Some chytrid zoospores get married; others do not. This is due to the alternation of generations.
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Water molds belong to a fungal class which some botanists call Chytridiomycetes. The name Chytridiomycetes literally means “little pot fungi.” Evidently the botanist who thought up this name thought that the reproductive structures of this organism looked like little pots. Judging from the pictures, they actually look more like perfectly round Christmas tree ornaments. But it would be hard to express that concept in a single convenient name.
Some of these chytrids are parasites. The species Chytridium confervae feeds on a broad spectrum of aqueous organisms: algae, protozoa, or even other fungi. But Rhizophydium planktonicum is a very finicky eater. Only Asterionella formosa, a delicious diatom, will satisfy its fastidious taste. After attaching itself to its hapless victim, this fungal gourmet feeds voraciously, and the diatom soon dies.
Other chytrids object to such a wanton destruction of life and feed exclusively on decaying plants. Water molds of the genus Allomyces are good examples.
Chytrids possess an unusual characteristic that distinguishes them from most other fungi. Their reproductive pots or globes eventually fill with spores. But while most fungal spores look like little pieces of dust which the wind must blow to a suitable location before germination can take place, chytrids spores are zoospores that have the power to move without any help. They have a whip-like structure called a flagellum by which they move through the water with ease.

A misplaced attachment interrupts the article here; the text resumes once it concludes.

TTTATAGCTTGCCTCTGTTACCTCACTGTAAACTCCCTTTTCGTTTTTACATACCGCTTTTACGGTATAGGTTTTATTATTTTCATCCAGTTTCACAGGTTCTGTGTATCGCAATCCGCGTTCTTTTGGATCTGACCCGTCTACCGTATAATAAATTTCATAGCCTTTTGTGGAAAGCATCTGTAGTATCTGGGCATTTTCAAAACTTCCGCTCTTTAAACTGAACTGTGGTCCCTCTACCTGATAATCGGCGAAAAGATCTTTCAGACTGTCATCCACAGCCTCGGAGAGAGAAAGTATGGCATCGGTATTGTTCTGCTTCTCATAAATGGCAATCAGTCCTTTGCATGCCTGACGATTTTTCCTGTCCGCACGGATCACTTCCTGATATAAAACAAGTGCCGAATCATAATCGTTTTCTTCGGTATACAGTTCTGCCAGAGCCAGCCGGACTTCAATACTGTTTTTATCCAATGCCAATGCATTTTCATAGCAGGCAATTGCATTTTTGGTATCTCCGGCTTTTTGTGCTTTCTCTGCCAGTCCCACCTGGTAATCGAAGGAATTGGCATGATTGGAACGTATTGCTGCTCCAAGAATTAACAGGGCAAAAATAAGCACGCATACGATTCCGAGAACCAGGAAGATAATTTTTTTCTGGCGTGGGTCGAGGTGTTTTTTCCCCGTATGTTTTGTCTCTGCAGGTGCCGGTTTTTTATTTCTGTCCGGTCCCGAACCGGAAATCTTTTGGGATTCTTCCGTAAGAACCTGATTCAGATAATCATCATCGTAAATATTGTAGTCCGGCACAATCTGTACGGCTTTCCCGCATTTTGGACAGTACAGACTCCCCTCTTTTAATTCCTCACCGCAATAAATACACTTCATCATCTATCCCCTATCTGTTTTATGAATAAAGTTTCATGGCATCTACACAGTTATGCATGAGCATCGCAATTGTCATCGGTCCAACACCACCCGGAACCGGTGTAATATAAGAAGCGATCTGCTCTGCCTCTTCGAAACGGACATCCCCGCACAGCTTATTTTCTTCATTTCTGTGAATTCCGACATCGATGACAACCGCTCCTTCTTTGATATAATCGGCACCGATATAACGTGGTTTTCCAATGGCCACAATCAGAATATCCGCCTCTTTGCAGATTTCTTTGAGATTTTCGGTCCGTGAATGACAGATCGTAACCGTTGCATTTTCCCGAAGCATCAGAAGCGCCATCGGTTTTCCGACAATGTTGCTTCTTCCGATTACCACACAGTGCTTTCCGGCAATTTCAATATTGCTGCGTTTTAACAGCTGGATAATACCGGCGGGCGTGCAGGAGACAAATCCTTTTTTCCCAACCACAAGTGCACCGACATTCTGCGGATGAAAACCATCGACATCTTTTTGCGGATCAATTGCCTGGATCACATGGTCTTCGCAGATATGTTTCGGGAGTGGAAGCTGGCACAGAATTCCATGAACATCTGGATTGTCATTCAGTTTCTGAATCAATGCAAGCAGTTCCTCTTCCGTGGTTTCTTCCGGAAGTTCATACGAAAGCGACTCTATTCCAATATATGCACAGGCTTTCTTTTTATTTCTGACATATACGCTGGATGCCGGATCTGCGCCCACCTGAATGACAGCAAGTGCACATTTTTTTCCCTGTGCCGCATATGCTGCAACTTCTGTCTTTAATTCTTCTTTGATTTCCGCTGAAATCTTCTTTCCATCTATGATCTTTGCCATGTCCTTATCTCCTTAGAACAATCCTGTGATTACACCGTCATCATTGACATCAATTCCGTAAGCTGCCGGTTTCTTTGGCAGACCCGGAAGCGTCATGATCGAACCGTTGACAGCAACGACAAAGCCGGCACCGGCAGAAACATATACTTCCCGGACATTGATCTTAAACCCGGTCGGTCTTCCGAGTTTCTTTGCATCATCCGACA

Some zoospores do not want to get married. They have all the chromosomes they need; so they merely hunt around for a convenient food source and settle down on it. Thereafter they lead a sedentary life.
But other zoospores have only half the normal number of chromosomes. Some of these prefer a bachelor’s life and immediately look around for some delicious rotting plant on which it can live out its life in luxury. Other zoospores first look around for a female and get married. In this case, the twain literally become one: one body with two flagella instead of one. This spliced zoospore then looks around for a food source and settles down.
Actually, the chytrid’s life cycle is not as erratic as it sounds. Allomyces, whose life cycle is described above, has two different generations that alternate with one another. The first generation has the full number of chromosomes. This is called the diploid generation. It produces some diploid zoospores and others that have only half the full complement of chromosomes. These latter are called haploid. Both types settle down without further ado. Each diploid zoospore develops into another diploid chytrid, while the haploid zoospores become haploid fungi. These haploid organisms are the second of the two alternating generations. Eventually these haploid fungi produce male and female zoospores, which get married, unite their chromosomes, and start a new diploid generation.
Hopefully they will live happily ever after.
Note on fungal flagella: Fungi of the class Oomycetes also have flagella, but some botanists no longer regard them as fungi.
“Botany: An Ecological Approach” by William A. Jensen and Frank B. Salisbury
“Biology” by Neil A. Campbell, Jane B. Reece, and Lawrence G. Mitchell
Wikipedia: Chytridiomycota http://en.wikipedia.org/wiki/Chytridiomycota
University of Jena: Chytridium confervae